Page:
Evaluating Free Software for procurement

When you’re a public body, how do you evaluate Free Software solutions, and how do you procure them? Recently I’ve been getting this question fairly regularly. Here are the main resources I point people to.

First stop: A guideline from the European Commission on “public procurement of open source software“. This answers most of the fundamental questions, such as “is it ok for us to just download a program?” (yes), or “How can we specify that we really want Free Software and Open Standards?”. When it comes to evaluating potential solutions, the EC guideline is pretty curt.

The UK government has produced an “Open Source procurement toolkit“. This is a very useful resource. It highlights Open Standards and the need to avoid lock-in. The documents in the toolkit are clearly structured and well written.

They sometimes make the common mistake of describing “open source” and “commercial software” as opposites. Lots of commercial companies that have successfully built their business around Free Software would beg to differ. But this is a minor quibble with a generally very useful resource.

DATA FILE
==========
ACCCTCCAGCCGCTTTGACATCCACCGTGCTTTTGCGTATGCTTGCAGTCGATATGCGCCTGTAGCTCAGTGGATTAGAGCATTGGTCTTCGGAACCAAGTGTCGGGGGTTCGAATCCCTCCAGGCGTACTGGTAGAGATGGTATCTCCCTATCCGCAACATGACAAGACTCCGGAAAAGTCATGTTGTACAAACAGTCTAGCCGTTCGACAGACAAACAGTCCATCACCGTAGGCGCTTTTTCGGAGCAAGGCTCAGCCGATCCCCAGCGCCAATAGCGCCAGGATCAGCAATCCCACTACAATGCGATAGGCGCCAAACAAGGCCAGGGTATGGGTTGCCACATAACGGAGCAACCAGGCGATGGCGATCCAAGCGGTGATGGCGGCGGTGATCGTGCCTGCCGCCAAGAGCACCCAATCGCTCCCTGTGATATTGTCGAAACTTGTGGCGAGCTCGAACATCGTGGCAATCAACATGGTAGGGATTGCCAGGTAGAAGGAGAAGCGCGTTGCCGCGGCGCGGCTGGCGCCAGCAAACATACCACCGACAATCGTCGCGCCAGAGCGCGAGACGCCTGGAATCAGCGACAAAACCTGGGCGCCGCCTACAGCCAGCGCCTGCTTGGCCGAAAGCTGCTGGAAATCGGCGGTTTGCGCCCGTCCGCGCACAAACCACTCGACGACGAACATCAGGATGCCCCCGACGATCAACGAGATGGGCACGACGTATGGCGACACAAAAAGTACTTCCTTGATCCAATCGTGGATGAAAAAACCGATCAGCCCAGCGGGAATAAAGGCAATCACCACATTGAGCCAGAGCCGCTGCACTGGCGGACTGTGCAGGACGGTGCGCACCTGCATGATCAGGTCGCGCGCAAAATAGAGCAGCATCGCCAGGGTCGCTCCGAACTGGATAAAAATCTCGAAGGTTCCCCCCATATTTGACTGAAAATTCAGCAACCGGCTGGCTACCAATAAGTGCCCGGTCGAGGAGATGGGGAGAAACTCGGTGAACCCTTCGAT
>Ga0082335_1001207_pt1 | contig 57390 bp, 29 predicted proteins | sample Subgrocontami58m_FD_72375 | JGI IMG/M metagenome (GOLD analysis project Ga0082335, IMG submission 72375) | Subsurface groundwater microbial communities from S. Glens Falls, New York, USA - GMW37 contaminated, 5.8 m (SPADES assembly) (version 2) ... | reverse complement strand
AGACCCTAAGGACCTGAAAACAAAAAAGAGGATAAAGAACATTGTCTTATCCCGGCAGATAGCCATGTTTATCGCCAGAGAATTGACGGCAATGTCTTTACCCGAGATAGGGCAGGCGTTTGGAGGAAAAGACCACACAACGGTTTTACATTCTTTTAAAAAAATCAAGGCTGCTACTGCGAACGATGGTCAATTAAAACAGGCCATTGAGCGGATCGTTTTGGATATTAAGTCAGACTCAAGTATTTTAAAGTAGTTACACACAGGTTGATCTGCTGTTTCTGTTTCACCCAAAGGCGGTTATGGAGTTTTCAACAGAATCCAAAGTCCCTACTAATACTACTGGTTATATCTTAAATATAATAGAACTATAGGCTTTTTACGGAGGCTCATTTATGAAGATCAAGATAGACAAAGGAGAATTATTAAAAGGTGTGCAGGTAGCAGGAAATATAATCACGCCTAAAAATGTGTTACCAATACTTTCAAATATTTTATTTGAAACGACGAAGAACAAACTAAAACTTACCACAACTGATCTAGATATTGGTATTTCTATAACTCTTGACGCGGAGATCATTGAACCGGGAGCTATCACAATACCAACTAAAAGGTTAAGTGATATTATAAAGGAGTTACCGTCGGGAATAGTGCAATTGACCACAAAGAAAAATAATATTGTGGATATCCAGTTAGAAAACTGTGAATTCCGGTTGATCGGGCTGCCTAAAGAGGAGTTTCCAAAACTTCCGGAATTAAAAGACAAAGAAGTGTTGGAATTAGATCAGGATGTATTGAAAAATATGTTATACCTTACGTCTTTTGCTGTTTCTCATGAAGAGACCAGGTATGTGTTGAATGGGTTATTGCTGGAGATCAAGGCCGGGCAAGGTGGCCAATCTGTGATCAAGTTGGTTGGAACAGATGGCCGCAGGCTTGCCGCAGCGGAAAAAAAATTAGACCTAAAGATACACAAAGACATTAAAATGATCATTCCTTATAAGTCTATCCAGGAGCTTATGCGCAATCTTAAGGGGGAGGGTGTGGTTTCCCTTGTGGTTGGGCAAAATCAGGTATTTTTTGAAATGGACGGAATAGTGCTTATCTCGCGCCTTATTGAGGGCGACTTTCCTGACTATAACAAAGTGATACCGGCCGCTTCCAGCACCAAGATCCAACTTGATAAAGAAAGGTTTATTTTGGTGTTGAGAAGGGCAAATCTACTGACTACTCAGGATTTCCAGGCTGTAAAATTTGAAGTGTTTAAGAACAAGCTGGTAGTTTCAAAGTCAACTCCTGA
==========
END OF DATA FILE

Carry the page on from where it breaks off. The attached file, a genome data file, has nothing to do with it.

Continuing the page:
So let’s say you’re putting out a call for tender for a Free Software-based solution. How do you evaluate and compare the different bidders? Here, the Swedes have some helpful advice for you. In early 2011, one of Sweden’s two national procurement agencies launched a number of Free Software framework contracts. They specified some pretty detailed criteria for evaluating suppliers. Some of them are pretty nifty: In one example, bidders can score the highest number of points if they have committed code to a project, and the project has accepted and integrated it.

The original documents are in Swedish (of course), and have been translated into German. If you read neither language, this presentation by Daniel Melin has a pretty good overview. You’ll also want to check out this write-up of Sweden’s and other countries’ public sector approaches to procuring Free Software.

Thankfully, there are many other useful resources on this topic. If you want to see your favourite one included here, please get in touch!